Nicholson-Smith: Roster rules for McGowan

June 25, 2013, 4:26 PM

Sometimes, sending a player to the minor-leagues can be a whole lot more complicated than it sounds.

Take Dustin McGowan, for instance.

The Toronto Blue Jays can’t send the 31-year-old to the minor-leagues without exposing him to other MLB teams because he’s out of options.

That’s not all, though. They may not be able to send McGowan to the minor-leagues without taking the risk that he’ll effectively force the team to release him while continuing to earn his salary.

General manager Alex Anthopoulos clearly likes what McGowan offers and manager John Gibbons seems to enjoy having the right-hander in his bullpen.  “He only makes us stronger,” Gibbons said soon after McGowan joined the big league team.

Yet the Blue Jays have only used McGowan two times in the last two weeks, and he entered both games with a lead of five runs or more. He’s not one of their primary relievers, so it’s at least conceivable that the Blue Jays could remove him from their active roster, whether it’s to create space for Jose Reyes or later in the season when currently disabled players return to Toronto.

WHAT THE RULES SAY: McGowan has more than five years of major-league service time, which gives him considerable power under Article XIX of baseball’s collective bargaining agreement.

Players such as Ricky Romero who have limited big-league experience must accept minor-league assignments. Conversely, players with as much service time as McGowan can’t be sent to the minor-leagues without consent.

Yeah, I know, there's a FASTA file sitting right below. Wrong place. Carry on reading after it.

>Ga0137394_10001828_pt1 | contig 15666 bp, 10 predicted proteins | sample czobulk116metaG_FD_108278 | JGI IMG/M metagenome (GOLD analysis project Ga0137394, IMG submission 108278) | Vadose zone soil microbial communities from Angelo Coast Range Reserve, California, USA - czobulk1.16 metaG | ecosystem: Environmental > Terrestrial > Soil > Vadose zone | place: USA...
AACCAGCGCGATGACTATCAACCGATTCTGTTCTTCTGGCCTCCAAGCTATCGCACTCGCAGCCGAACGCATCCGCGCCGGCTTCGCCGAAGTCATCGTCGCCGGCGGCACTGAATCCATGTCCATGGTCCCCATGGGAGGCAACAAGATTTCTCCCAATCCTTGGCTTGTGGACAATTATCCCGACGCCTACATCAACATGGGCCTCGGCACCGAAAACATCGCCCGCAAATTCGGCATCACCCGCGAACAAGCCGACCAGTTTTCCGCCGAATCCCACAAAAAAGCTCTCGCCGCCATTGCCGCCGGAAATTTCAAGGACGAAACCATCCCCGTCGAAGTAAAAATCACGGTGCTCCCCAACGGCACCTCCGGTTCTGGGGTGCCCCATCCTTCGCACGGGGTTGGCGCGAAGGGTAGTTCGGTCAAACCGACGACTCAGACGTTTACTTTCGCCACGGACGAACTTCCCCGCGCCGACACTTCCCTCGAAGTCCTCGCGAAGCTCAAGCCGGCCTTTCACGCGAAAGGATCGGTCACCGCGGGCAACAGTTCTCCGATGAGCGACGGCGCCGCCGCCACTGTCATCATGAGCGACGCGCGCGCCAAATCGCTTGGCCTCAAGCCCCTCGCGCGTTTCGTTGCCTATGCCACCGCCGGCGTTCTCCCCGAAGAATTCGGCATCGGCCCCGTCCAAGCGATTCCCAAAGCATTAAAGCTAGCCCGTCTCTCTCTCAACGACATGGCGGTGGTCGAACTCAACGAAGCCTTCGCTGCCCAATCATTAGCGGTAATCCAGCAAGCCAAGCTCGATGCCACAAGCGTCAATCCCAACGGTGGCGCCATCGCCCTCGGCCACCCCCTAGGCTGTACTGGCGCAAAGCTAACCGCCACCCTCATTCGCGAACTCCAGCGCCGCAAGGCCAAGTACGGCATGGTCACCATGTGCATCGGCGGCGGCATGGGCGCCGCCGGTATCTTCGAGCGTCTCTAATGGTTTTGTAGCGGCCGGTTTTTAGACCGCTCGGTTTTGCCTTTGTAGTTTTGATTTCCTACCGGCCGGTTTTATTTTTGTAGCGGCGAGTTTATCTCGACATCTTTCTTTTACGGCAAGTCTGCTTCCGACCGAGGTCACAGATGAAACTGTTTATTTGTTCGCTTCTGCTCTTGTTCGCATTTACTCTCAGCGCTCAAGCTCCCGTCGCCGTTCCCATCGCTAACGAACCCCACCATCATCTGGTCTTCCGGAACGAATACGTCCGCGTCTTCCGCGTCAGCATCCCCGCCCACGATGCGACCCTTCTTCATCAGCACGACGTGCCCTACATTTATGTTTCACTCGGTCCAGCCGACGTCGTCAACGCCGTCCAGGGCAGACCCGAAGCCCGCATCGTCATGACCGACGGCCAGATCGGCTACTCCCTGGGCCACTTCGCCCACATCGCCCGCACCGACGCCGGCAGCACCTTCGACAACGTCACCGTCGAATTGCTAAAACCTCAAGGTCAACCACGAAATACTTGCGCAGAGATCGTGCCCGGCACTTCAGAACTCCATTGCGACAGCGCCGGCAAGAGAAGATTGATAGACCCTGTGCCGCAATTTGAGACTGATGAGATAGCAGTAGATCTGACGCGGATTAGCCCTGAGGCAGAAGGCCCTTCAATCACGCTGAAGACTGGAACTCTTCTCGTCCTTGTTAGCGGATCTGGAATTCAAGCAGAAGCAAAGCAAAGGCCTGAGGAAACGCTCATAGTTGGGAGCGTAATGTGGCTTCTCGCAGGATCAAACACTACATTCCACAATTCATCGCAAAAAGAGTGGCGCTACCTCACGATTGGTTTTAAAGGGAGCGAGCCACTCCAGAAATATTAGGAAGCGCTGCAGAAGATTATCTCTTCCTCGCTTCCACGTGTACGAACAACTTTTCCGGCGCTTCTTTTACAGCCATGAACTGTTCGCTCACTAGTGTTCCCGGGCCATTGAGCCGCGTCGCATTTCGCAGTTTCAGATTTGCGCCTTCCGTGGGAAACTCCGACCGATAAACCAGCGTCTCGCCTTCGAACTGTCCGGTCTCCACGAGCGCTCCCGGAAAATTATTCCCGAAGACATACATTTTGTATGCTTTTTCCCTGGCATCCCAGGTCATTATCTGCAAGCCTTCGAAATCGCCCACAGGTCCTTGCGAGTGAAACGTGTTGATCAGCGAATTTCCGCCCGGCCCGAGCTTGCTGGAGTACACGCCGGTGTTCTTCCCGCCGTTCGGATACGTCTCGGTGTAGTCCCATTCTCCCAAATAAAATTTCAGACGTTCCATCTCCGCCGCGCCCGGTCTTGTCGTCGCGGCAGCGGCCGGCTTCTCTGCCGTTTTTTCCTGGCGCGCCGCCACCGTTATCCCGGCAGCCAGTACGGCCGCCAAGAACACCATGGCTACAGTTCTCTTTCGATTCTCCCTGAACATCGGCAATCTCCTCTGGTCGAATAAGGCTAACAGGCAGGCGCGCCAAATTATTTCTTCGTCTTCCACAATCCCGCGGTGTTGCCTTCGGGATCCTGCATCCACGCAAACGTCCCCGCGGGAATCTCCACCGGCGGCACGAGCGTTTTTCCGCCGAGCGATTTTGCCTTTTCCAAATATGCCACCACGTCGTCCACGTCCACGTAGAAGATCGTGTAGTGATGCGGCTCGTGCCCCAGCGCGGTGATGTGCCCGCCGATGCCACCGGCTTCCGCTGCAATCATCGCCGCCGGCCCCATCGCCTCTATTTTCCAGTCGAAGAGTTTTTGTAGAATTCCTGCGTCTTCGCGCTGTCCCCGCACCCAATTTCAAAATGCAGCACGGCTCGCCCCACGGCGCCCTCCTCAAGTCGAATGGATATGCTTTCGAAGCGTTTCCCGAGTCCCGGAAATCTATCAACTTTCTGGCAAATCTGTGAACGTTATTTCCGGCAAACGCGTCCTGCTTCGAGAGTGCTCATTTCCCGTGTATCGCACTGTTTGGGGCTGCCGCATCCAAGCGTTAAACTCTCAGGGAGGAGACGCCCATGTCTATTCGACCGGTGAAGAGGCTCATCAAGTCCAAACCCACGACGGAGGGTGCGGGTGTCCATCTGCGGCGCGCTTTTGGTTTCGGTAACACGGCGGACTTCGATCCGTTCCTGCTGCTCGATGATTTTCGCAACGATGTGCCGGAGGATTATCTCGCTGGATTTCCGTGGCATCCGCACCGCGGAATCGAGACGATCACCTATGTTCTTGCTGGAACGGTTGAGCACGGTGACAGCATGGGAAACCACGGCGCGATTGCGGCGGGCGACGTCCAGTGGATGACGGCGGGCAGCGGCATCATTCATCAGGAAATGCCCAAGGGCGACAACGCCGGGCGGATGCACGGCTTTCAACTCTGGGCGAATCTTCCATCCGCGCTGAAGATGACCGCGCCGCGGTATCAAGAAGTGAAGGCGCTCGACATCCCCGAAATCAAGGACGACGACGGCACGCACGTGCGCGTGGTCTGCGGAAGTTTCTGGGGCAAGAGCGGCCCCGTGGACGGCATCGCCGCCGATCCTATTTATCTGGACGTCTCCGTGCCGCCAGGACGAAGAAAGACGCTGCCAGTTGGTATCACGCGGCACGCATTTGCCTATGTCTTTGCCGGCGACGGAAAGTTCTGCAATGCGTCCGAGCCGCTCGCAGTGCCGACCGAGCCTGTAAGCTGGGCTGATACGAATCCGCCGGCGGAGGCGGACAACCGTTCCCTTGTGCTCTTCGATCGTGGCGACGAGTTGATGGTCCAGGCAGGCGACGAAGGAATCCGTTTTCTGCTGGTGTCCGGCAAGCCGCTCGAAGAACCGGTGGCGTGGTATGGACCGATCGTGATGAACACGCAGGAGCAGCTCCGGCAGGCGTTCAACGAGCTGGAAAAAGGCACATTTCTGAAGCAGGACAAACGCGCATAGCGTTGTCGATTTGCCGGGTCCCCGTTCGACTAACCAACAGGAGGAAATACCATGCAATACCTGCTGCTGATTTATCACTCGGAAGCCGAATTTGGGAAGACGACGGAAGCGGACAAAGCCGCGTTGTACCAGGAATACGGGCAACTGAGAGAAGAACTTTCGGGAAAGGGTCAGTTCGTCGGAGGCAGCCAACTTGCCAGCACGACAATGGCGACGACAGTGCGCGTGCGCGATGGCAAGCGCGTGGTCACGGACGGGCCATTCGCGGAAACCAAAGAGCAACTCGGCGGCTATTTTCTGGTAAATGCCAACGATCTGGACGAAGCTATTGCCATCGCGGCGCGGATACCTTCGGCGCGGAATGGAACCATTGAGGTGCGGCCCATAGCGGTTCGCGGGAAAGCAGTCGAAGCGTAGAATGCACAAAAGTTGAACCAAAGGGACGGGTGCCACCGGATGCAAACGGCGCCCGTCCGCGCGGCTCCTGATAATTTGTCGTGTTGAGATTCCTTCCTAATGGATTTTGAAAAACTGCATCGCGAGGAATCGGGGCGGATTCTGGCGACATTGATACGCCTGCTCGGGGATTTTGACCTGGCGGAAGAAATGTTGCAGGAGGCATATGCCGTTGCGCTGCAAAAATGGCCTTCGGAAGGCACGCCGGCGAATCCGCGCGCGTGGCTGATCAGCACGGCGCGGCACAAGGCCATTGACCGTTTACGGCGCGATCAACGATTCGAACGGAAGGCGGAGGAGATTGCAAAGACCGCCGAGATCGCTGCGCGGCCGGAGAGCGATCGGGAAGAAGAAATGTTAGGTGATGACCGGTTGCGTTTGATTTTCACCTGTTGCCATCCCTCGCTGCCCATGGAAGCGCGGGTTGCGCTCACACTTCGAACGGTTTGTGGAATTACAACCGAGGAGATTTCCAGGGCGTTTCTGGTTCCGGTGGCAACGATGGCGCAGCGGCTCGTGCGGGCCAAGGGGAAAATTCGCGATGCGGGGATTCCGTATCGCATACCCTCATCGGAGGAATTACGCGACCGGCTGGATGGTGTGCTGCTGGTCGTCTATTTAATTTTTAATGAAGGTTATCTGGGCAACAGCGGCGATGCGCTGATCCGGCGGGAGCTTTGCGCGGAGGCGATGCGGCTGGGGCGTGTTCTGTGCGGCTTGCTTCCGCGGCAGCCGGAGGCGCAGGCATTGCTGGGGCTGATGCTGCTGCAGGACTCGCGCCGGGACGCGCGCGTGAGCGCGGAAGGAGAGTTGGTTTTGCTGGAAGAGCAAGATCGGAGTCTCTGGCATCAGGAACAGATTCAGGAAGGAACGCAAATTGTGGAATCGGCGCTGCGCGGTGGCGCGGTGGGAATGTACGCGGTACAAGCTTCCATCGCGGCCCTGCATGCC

Teams intending to assign players with at least five years of service time to the minor-leagues must first advise the player that he has three choices. The player can:

(i) consent to the assignment

(ii) refuse the assignment

(iii) elect to become a free agent

If the player elects free agency instead of accepting the assignment, he isn’t entitled to any termination pay. This means he can sign where he likes but no longer gets paid under the terms of his original deal. The initial contract ends under this scenario.

But that’s not the avenue many players in McGowan’s position choose. Instead of electing free agency, they can take the second option and refuse the assignment.

In doing so, they effectively force the team to release them, an MLB source confirmed to Sportsnet. Under this scenario the players can obtain the full balance of their salaries as termination pay.

In other words, players with five years of service can effectively assure themselves of getting released with pay once their teams attempt to assign them to the minor-leagues.

SPECIAL CASE: There are exceptions, however. Some players sign documents giving advance consent in case their teams wish to demote them. It’s not known if McGowan, an ACES client, has signed a document consenting to a demotion in advance.

The set of circumstances surrounding McGowan are unique. The Blue Jays stuck with him during the course of his injury rehabilitation, which may mean that he would be more willing than many players to accept a minor-league assignment should the team push for one.

Players who accept minor-league assignments may also elect free agency after the season if they aren’t returned to the MLB roster by that point.

McGowan earns $1.5 million in both 2013 and 2014 and his contract includes a $500,000 buyout for 2015. For many teams the cost of claiming McGowan on waivers would outweigh the benefit of adding a hard-throwing reliever to the roster.

But even if McGowan were to pass through waivers unclaimed, adding him to the roster of a minor-league affiliate could prove challenging. It’s possible he could effectively force the Blue Jays to release him while continuing to earn his salary.

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